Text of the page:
Ecosystem all over the world are declining, but scientists and communities are applying numerous restoration techniques to be able to return ecosystems to what the once were. Does restoration work? Can it be a solution to reverse human impact on ecosystems? Read below on how seagrass restoration in Virginia is showing promising results! Article: Reynolds, L. Ecosystem services returned through seagrass restoration.
Little clams play big part in keeping seagrass ecosystems healthy, new study finds
Seagrass sedimentary deposits as security vaults and time capsules of the human past | SpringerLink
The importance of healthy seagrass meadows to the lives of coastal communities is often poorly, if at all, understood. Therefore, knowledge and awareness are vital to the process of creating locally-managed marine areas LMMAs that ensure the responsible use of marine resources and the protection of this vital habitat. However, public information and education programmes are seldom effective in the absence of good baseline data regarding the status of, and threats faced by, seagrasses. Establishing this data requires ongoing research, ideally conducted by local people themselves as part of their management of LMMAs. Combined with policy advocacy and support, awareness and research make up the core components of the Dugong and Seagrass Conservation Project, and in the Solomon Islands the DSCP brought these aspects together in one project to protect local seagrass ecosystems. Project Type: Research.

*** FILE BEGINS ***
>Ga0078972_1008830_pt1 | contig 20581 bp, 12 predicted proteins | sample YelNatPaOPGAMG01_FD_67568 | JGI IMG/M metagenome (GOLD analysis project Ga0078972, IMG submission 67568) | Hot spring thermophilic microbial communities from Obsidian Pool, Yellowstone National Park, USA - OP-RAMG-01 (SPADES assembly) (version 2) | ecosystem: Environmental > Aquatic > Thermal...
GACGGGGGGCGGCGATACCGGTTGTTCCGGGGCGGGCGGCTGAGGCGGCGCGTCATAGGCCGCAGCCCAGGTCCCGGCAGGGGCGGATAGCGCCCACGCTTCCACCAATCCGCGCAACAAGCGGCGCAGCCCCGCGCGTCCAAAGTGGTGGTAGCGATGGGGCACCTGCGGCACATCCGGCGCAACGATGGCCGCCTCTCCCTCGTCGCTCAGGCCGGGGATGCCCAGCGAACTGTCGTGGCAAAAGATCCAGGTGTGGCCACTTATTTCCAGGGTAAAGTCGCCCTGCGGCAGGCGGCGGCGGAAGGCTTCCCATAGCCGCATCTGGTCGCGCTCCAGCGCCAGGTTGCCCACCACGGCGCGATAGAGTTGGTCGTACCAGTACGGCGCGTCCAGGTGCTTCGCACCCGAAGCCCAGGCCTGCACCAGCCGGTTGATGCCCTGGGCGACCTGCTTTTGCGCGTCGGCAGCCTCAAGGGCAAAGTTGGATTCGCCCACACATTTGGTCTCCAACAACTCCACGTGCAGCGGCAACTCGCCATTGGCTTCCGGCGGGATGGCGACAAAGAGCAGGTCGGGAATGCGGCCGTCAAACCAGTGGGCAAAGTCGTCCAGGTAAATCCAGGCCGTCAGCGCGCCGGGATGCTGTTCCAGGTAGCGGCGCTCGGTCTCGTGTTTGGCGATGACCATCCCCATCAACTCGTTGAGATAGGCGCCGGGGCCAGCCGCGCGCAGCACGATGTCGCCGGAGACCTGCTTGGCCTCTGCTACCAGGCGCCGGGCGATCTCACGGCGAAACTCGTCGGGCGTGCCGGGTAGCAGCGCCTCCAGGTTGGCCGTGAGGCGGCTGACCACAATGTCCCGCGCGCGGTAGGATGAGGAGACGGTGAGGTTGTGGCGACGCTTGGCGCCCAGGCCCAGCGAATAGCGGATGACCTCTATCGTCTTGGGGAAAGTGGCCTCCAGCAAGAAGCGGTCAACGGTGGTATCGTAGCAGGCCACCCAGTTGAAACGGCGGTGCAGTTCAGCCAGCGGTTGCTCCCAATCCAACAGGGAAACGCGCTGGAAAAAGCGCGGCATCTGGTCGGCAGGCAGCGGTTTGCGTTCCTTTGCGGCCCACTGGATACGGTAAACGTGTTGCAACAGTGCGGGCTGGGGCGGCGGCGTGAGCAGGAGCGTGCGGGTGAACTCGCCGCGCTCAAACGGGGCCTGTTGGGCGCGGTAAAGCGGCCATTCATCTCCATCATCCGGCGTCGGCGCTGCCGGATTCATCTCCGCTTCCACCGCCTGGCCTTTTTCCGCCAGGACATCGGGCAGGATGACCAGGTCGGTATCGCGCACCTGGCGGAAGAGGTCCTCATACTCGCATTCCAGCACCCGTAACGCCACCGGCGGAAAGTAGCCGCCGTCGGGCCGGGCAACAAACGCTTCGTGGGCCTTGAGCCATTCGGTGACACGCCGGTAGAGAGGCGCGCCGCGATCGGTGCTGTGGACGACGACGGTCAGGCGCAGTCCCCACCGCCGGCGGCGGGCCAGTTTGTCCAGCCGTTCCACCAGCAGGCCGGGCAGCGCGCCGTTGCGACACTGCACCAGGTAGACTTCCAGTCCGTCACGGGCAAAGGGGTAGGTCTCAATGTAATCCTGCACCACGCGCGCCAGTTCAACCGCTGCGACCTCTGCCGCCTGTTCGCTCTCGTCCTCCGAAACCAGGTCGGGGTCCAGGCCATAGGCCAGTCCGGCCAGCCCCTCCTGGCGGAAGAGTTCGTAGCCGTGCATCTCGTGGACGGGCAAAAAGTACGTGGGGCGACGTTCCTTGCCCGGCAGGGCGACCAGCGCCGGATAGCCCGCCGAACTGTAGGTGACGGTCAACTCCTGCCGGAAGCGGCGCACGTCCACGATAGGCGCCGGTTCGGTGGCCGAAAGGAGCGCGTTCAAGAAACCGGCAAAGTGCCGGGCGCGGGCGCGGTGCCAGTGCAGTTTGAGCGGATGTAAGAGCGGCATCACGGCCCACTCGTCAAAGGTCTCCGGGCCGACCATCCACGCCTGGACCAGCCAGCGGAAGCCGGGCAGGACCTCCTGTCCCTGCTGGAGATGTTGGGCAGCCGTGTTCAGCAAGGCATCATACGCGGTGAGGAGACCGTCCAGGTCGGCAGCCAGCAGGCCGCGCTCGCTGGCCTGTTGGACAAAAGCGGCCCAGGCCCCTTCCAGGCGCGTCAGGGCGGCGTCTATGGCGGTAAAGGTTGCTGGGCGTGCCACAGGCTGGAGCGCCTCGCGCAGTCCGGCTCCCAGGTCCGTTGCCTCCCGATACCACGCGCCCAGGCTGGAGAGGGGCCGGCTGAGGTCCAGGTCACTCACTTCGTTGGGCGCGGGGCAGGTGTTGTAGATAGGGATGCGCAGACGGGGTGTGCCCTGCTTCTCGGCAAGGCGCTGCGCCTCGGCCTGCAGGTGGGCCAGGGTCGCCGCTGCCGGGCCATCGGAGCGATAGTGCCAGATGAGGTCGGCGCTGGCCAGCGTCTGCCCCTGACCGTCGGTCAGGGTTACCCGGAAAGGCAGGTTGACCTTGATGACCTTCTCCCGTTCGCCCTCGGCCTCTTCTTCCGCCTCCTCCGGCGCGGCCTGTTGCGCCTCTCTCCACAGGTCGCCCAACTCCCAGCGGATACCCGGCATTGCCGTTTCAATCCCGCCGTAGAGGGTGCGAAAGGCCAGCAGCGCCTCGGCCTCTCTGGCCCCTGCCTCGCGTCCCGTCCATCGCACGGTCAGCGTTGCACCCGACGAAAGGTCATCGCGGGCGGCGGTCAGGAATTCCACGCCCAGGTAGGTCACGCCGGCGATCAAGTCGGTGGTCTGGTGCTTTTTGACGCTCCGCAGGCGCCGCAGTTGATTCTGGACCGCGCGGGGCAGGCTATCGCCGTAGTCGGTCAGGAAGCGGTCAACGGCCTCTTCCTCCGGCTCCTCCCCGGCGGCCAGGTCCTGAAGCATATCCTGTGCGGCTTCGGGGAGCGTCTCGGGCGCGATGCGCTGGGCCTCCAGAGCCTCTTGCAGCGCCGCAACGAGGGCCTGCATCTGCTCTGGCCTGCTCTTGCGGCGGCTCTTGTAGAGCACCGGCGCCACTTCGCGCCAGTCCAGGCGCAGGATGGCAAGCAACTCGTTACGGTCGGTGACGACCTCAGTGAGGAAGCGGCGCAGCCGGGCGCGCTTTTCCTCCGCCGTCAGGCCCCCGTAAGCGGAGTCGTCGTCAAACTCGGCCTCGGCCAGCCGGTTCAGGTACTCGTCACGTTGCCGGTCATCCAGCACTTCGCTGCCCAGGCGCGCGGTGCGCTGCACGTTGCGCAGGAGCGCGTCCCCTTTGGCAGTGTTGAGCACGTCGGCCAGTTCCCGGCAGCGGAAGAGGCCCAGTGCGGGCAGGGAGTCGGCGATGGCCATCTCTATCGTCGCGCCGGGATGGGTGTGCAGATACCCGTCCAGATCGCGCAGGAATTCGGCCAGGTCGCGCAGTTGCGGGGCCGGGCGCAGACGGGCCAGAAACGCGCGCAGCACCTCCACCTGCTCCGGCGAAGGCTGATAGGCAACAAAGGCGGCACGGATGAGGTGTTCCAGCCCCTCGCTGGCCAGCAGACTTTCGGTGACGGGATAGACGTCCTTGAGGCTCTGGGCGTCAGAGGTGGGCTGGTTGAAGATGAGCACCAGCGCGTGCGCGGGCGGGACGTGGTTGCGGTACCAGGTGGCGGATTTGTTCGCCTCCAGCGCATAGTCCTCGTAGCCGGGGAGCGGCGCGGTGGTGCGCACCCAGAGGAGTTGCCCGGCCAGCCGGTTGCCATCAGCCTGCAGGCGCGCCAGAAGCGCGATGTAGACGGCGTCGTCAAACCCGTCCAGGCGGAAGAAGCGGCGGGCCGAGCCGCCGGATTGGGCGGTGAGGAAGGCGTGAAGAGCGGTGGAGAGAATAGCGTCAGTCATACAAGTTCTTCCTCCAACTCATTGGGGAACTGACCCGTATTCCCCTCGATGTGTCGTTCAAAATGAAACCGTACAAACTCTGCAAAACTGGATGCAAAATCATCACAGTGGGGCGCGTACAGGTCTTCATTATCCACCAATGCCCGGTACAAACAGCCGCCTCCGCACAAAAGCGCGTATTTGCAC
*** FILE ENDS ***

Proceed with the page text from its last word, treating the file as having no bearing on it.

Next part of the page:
Seagrass Forests Counteract Ocean Acidification
Seagrass ecosystems are diminishing worldwide and repeated studies confirm a lack of appreciation for the value of these systems. In order to highlight their value we provide the first discussion of seagrass meadows as a coupled social-ecological system on a global scale. We consider the impact of a declining resource on people, including those for whom seagrass meadows are utilised for income generation and a source of food security through fisheries support. Case studies from across the globe are used to demonstrate the intricate relationship between seagrass meadows and people that highlight the multi-functional role of seagrasses in human wellbeing. While each case underscores unique issues, these examples simultaneously reveal social-ecological coupling that transcends cultural and geographical boundaries.
A seagrass meadow or seagrass bed is an underwater ecosystem formed by seagrasses. Seagrasses are marine saltwater plants found in shallow coastal waters and in the brackish waters of estuaries. Seagrasses are flowering plants with stems and long green, grass-like leaves. They produce seeds and pollen and have roots and rhizomes which anchor them in seafloor sand.